Toyotas Make Up Seven of the Top 10 Cars Owners Keep for 15+ Years: Study
Not that it's particularly surprising, but hey.
After sorting through a list of more than 660,000 cars from all over the nation, automotive research website iSeeCars has figured out which vehicles are most likely to be kept by their owners for more than 15 years. It's a small number, as it turns out, and the ones that do get kept for that long are made by brands known for reliability—primarily Toyota.
In fact, seven of the 10 cars most commonly kept for 15-plus years are made by the Japanese automaker, with the longest-kept, and this is even more unsurprising, being the Prius. On a slightly more unexpected note, the Camry and Corolla don't even make the top 10. Toyota locks out the top five spaces with the aforementioned Prius in first, followed by the Highlander, Tacoma, Sienna, and Tundra.
Below the top five Toyotas are the Honda Pilot, Honda CR-V, and Subaru Forester, in that order. These are followed by the final two Toyotas, the 4Runner and Sequoia.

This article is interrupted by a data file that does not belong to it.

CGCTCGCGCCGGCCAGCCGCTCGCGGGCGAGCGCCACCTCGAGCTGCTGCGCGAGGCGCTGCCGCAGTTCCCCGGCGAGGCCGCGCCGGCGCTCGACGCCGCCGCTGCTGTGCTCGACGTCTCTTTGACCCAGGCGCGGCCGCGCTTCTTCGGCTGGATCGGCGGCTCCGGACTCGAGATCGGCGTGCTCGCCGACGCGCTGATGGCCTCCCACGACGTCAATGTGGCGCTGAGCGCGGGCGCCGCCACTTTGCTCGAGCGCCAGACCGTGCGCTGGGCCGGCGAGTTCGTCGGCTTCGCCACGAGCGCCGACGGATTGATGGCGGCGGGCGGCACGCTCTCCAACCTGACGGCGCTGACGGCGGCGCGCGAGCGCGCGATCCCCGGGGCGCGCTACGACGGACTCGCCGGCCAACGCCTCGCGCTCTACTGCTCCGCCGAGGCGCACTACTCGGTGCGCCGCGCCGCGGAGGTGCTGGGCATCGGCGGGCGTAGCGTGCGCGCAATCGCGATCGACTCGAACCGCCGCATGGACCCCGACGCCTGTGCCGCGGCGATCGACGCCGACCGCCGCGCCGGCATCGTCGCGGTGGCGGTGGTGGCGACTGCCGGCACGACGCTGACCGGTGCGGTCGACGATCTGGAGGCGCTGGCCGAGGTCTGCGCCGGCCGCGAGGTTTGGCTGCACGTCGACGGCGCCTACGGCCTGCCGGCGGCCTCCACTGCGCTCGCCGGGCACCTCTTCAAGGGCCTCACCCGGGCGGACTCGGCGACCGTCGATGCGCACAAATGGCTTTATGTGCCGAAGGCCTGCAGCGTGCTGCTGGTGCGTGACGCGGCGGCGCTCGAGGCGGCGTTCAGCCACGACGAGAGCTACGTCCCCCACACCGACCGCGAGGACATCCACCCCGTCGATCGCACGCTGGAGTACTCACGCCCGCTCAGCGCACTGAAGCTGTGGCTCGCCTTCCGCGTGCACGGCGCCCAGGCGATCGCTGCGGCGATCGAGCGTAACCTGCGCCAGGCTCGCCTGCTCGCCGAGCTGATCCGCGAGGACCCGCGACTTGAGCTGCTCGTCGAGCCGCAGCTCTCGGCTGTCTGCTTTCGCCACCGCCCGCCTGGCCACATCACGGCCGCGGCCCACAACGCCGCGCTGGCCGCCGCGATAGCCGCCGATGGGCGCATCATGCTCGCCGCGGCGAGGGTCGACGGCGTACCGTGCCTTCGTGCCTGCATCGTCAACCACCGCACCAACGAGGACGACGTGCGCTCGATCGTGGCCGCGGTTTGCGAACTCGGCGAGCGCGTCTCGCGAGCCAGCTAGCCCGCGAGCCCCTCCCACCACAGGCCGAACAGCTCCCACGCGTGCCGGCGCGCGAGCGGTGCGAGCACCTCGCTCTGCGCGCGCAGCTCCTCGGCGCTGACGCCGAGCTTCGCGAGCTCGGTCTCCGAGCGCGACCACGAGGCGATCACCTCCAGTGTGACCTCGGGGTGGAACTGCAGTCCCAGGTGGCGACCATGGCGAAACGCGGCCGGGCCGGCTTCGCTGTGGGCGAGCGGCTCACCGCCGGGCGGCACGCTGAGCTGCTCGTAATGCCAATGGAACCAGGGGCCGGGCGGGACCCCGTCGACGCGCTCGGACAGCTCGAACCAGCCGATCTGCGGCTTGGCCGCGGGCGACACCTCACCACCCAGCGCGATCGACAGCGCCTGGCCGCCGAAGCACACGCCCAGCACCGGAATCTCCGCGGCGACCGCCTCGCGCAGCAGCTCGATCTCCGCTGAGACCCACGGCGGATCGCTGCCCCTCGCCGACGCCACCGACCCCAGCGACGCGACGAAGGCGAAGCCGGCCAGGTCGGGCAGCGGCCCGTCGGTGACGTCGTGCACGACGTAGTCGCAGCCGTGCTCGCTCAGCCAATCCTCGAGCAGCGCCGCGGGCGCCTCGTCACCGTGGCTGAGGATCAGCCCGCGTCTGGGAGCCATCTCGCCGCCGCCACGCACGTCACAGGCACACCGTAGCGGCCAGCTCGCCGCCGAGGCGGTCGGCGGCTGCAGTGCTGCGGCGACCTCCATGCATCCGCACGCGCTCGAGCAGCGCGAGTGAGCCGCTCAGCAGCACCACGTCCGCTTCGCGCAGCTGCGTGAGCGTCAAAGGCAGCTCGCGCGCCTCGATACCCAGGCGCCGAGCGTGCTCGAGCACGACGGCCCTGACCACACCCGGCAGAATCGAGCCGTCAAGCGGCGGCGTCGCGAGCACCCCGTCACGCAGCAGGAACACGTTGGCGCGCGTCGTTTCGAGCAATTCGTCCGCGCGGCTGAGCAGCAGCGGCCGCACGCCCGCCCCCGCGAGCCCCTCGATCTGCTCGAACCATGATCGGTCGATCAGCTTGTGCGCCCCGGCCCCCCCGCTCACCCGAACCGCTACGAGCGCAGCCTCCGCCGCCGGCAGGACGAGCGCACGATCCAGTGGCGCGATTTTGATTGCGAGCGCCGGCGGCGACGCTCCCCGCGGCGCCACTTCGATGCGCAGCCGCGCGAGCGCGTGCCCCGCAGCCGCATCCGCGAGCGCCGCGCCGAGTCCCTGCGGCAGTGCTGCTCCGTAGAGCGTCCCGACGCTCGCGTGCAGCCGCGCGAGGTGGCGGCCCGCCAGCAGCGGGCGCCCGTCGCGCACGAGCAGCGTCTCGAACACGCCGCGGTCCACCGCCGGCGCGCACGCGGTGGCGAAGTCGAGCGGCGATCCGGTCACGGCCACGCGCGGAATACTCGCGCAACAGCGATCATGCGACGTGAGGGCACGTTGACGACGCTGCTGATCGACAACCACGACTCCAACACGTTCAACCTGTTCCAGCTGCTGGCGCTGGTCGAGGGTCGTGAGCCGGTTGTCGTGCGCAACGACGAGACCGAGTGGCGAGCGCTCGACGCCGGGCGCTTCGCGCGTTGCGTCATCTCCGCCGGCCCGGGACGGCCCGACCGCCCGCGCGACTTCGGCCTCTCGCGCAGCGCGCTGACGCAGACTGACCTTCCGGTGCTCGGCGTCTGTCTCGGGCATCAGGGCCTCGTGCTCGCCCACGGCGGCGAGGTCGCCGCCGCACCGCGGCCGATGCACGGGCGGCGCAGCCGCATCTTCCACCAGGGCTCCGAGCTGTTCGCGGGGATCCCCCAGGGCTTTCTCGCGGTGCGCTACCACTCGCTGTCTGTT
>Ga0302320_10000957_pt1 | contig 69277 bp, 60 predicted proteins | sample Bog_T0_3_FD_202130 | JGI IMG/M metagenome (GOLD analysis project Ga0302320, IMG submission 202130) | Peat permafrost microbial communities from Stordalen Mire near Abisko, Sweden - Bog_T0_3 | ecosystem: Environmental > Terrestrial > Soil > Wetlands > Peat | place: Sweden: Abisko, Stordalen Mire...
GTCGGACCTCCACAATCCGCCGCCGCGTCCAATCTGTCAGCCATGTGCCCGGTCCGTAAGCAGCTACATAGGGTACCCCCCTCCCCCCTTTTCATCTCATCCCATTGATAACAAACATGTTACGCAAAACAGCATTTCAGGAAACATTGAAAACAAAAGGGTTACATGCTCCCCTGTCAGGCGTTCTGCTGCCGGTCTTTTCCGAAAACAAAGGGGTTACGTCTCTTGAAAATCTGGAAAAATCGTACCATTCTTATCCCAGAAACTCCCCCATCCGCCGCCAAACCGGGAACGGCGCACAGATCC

The research firm also notes what percent of these vehicles are kept for this long, with the average vehicle kept for 15 years just 6.1 percent of the time. The Prius, on the other hand, is kept for this long 13.7 percent of the time, or more than twice as often. That figure roughly translates to one in seven Prius owners keeping their cars for 15 years, which is a lot. In the number 10 position, on the other hand, 9.1 percent of Sequoias were kept for so long.
Toyota also tops the list when it comes to pickup trucks, with its Tacoma and Tundra being held onto 11.6 and 11.3 percent of the time, respectively. The next closest American truck, the GMC Canyon, is held onto for 15 years or more 7.8 percent of the time.
One of the few areas that Toyota can't compete is in sports cars. The Mazda MX-5 Miata is something of a standalone character in this list, being kept for 15 years 7.6 percent of the time, while the next to sports cars, the BMW Z4 and M5, are kept for 6.7 and 4.9 percent, respectively. This grouping is one of the more diverse, representing five different brands in the top-six list.
So what does this mean? To get into a bit of speculation, it likely translates into a mix of people liking the cars they own, and them being reliable. Go to the Pacific Northwest, and not only is having a Prius something of a social norm, but the Prius is also reliable enough to be kept for long periods of time. The same can be said for many other Toyota models, and other vehicles on similar lists like the Miata. So, in a nutshell, if it ain't broke...
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